Monday, 23 September 2013

Hope not Hate - seeking the exclusive right to decide who is gagged in British politics

The government is trying to find a way to regulate lobbyists, and its current attempt is the Transparency of Lobbying, non-Party campaigning and Trade Union Administration Bill. I think we can all agree that its provisions do not match the aims of what the government was trying to achieve.

Hope not Hate are also campaigning against the Bill. They have produced the following graphic to aid their campaign

As Hope not Hate say on their website,

"Under these new proposals every organisation which seeks to influence public opinion, in the 12 months before the General Election – either directly or as a consequence of its actions – will now be covered. This will include charities, think tanks, trade associations and even blogs and websites.
The amount an organisation can spend is being drastically cut yet the scope of costs which have to be accounted for – such as staff time – has dramatically widened. Indeed, the restrictions on third parties are now far more extensive than those on political parties."

In some respects, Hope not Hate have missed the point - third parties should be subject to tighter scrutiny than political parties for a very simple reason. Parties are accountable to the voters through the ballot box. Third Parties like Hope not Hate are accountable only to their funders; in Hope not Hate's case these are the large trades unions and the Labour Party.

The irony of the situation is almost wonderful to behold. For many years, Hope not Hate has gone out of its way to gag those it deems to be 'far-right'. As if that wasn't bad enough for the political process, we are now seeing their aim turned not on the far-right, but on UKIP - simply because their funders are frightened of them, and have no clue how to stop the party's rise. Intimidation of candidates, fraudulent claims about public statements backed up by photoshopped internet comments, fake social media profiles: a whole panoply of tricks which would shame a Murdoch newspaper and which do nothing but drag the whole political process into the gutter.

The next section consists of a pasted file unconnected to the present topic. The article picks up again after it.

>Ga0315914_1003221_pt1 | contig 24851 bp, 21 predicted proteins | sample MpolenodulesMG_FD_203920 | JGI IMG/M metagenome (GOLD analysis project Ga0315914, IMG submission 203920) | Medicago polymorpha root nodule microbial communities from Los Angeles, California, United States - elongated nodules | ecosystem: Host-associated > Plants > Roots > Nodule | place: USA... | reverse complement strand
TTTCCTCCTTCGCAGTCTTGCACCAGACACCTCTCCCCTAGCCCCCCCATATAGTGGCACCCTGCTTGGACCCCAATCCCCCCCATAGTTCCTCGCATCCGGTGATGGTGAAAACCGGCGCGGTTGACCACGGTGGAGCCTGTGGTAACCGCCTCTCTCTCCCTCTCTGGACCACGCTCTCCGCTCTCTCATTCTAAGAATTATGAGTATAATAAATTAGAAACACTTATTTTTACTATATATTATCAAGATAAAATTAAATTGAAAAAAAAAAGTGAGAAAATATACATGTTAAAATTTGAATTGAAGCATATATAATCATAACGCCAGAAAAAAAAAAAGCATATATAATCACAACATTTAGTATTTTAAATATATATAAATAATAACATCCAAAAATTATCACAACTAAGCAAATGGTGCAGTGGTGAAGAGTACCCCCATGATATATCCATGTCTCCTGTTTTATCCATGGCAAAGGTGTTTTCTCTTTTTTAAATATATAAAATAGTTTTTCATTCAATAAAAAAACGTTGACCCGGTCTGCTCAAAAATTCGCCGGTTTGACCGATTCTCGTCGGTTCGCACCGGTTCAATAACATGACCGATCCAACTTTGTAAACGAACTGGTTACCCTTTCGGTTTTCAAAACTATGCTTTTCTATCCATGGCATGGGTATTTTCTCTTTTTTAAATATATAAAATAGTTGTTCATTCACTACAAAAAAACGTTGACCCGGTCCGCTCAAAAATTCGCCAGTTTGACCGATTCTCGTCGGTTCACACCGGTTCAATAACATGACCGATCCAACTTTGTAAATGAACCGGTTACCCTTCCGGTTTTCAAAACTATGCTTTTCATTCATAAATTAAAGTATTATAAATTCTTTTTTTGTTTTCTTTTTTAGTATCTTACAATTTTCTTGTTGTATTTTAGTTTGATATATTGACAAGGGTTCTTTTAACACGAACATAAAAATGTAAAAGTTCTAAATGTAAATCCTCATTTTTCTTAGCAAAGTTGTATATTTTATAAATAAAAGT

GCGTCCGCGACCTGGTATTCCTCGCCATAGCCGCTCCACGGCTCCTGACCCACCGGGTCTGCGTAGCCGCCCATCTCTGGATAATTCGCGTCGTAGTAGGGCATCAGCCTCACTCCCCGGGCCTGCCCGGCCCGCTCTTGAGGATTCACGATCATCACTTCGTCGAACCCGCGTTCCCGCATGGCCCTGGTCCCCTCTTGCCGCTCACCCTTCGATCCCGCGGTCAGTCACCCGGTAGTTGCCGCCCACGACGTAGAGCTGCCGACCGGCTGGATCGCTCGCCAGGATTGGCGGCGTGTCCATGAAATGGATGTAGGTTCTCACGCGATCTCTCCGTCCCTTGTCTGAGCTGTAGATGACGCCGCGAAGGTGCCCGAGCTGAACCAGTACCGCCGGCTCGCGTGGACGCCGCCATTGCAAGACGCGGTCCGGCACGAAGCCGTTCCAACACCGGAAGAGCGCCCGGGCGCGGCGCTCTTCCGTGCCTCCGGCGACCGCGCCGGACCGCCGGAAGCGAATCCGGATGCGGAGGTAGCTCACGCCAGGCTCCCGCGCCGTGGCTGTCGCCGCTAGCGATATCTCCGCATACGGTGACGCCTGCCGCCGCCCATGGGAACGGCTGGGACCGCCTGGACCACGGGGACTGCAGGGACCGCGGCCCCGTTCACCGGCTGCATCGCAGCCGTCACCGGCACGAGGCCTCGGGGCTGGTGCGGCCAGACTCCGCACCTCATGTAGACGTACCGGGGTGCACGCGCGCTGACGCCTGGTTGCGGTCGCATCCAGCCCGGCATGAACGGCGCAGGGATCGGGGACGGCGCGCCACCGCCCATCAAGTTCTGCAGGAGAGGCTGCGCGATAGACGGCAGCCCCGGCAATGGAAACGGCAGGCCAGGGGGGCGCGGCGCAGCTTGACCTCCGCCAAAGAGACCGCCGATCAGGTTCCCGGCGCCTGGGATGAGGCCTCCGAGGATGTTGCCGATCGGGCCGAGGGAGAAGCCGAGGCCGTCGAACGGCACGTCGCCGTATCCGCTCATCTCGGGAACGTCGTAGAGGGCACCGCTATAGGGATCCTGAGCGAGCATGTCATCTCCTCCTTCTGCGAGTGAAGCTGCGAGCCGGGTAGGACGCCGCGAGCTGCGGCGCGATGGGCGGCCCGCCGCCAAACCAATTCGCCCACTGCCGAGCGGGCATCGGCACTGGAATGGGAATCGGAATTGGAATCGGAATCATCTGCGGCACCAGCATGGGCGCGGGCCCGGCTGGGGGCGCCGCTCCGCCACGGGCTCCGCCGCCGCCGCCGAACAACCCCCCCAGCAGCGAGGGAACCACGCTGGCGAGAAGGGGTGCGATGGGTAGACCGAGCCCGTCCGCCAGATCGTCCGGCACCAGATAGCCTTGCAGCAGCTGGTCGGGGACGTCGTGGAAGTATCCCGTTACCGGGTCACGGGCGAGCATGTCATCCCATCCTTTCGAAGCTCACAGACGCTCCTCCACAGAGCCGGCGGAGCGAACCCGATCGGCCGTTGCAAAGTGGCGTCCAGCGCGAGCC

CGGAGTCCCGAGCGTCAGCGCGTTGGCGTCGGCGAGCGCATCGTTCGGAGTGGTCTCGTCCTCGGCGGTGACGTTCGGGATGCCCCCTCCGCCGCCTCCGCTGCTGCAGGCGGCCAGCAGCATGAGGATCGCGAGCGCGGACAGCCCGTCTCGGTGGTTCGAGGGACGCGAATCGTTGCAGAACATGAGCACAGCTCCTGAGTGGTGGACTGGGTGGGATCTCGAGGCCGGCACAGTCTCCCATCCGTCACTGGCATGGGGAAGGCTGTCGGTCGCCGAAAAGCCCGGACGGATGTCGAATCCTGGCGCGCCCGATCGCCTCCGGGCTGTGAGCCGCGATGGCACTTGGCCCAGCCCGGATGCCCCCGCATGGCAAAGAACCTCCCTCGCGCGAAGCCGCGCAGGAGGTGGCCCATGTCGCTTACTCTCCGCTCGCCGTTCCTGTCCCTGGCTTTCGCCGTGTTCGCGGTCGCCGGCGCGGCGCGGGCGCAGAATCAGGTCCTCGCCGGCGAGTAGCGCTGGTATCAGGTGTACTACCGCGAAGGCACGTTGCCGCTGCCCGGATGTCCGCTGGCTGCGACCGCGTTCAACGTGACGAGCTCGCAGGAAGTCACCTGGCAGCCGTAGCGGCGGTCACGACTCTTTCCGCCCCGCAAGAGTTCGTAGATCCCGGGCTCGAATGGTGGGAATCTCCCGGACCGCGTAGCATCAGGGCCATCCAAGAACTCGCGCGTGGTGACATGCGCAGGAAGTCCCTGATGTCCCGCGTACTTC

Hope not Hate are right. This legislation is bad for freedom of speech and democracy, and should not enter the statute book. What they can't seem to grasp is that it is the actions of groups such as theirs which has made people think it is necessary, and even as they campaign - and raise funds to keep their now pointless organisation afloat - they are still attempting to gag their political opponents. To quote a Central American revolutionary, Jose Marti,

"Liberty is the right of every man to be honest, to think and to speak without hypocrisy"

Sadly, Hope not Hate would rather its supporters merely chanted 'Four legs good, two legs better' at every opportunity. The freedom of speech they argue for is the freedom to censor what their opponents think.

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